FIREFLY. Text and performed by Sylvaine Strike and Andrew Buckland. Directed by Toni Morkel. Piano everything by Tony Bentel. Baxter Flipside.
MEGAN CHORITZ reviews
I feel like I am sharing a secret with you, writing this. I am sharing the dream of what theatre is when it is real. That suspended time when you are so in love with the people you are witnessing, both real actor and character, and what they say and do, and the words that bubble up, and the flutter of hands through air, and a tiny black peep square in a long grey drape, and the music that spins things in and out, that you feel like it is your life being pulled by tiny threads and scooped into being and floated into life and love.
Firefly is that magic. It is the magic of story, and intention and quirkiness and love, and hurt and the moon, and theatre. Mostly it is the story of theatre, and the dangerous black hole, the ominous black hole, and the danger of fire, and the cruelty of craziness, and love, and love turned to pain.
I forgot everything sitting in the Flipside at the Baxter. When Ferine and Ferase (Sylvaine and Andrew), in their whimsical, old fashioned and almost clown clothes, swept in like a tiny theatre tornado, they took us behind the curtain (the one with the peep hole), the first curtain, and played out with bodies, and eyes, and rhyme and voices, and looks and jumps, and perfect timing, the story of two strange couples in two totally different houses, and the sadness of a love story borne of struggle, and united by stones and fireflies, I was taken. Taken in. Taken up, taken with.
Everything about this production is genius
Everything about this production is genius. Tony Bentel is the perfect live accompaniment (unfortunately, where I was sitting, I had to stretch to look at him and sometimes I forgot, because I wanted to see him always). Toni Morkel’s direction is genius. It feels like a musical score, floating, unpredictable, detailed, and so perfectly balanced. Toni Morkel manages to direct a radio aerial to perfection. Wolf Britz’s set is misleadingly simple; it has wonderful tricks up its sleeve. But it is Andrew and Sylvaine who are everything. From the countess and her short husband’s weird ‘Gru from Despicable Me’ accents, to their layered love language between characters, from their physical whimsy to their vocal agility, they are everything. Everything.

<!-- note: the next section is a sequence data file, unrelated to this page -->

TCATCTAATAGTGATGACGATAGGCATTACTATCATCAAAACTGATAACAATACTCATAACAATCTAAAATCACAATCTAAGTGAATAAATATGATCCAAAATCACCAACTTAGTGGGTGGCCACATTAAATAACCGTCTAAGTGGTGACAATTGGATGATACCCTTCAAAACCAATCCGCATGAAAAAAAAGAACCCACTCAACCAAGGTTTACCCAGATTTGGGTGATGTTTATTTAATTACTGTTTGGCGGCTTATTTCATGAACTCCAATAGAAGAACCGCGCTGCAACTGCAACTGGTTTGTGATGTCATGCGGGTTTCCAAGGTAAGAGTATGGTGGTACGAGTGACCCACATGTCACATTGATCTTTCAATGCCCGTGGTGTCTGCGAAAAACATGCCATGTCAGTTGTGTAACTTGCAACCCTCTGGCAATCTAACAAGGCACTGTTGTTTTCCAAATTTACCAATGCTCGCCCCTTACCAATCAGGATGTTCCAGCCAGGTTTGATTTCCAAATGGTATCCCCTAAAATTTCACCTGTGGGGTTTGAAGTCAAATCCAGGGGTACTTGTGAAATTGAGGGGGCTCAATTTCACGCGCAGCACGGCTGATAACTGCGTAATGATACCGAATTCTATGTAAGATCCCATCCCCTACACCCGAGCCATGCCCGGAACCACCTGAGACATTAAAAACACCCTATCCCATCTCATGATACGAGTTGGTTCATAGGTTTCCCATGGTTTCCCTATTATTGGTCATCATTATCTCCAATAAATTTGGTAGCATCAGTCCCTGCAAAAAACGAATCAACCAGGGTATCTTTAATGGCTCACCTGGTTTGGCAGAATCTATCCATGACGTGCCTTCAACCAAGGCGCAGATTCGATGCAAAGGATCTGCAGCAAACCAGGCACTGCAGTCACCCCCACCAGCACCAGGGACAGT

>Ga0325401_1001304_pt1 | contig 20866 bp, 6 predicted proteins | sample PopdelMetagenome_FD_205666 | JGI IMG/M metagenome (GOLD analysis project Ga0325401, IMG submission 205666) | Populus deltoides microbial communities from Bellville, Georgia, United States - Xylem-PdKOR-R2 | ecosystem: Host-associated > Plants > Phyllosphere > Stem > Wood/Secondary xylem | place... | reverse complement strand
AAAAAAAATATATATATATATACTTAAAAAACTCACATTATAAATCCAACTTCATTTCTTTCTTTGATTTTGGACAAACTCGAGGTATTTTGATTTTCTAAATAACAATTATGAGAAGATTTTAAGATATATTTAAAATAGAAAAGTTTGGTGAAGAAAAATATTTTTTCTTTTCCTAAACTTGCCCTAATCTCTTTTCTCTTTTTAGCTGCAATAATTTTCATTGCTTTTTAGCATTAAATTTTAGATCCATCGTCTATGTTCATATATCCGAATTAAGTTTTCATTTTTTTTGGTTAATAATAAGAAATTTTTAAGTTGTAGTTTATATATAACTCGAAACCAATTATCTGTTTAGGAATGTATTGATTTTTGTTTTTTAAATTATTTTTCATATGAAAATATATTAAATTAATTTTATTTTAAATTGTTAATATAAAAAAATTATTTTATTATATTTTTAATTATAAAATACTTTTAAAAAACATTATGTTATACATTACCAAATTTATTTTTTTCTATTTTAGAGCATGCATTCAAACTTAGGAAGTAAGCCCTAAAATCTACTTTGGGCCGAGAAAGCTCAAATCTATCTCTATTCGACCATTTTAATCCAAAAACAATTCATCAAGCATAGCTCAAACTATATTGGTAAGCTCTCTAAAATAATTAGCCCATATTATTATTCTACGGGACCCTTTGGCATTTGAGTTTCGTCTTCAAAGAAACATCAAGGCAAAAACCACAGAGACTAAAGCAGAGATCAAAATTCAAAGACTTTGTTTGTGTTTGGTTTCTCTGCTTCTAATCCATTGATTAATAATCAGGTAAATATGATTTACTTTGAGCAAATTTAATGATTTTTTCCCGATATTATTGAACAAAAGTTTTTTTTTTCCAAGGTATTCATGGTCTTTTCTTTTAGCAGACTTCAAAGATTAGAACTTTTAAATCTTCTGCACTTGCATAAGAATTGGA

Firefly is unavoidably sad. And joyous, and complicated. I laughed out loud, I aahed and oohed. The man next to me (with a seat between us for forgotten Covid) dropped his phone and didn’t pick it up until the end.
Firefly will make you fall in love with theatre again, will inspire you to return to it, and will keep you hoping it will always be like that. Elusive, heart stirring, magical and real.
Update: Firefly won the 2021 Kyknet Fiestas Best Production Award in March 2022.
Where and when: Baxter Flipside from 24 March to 9 April 2022
Photographs: Nardus Engelbrecht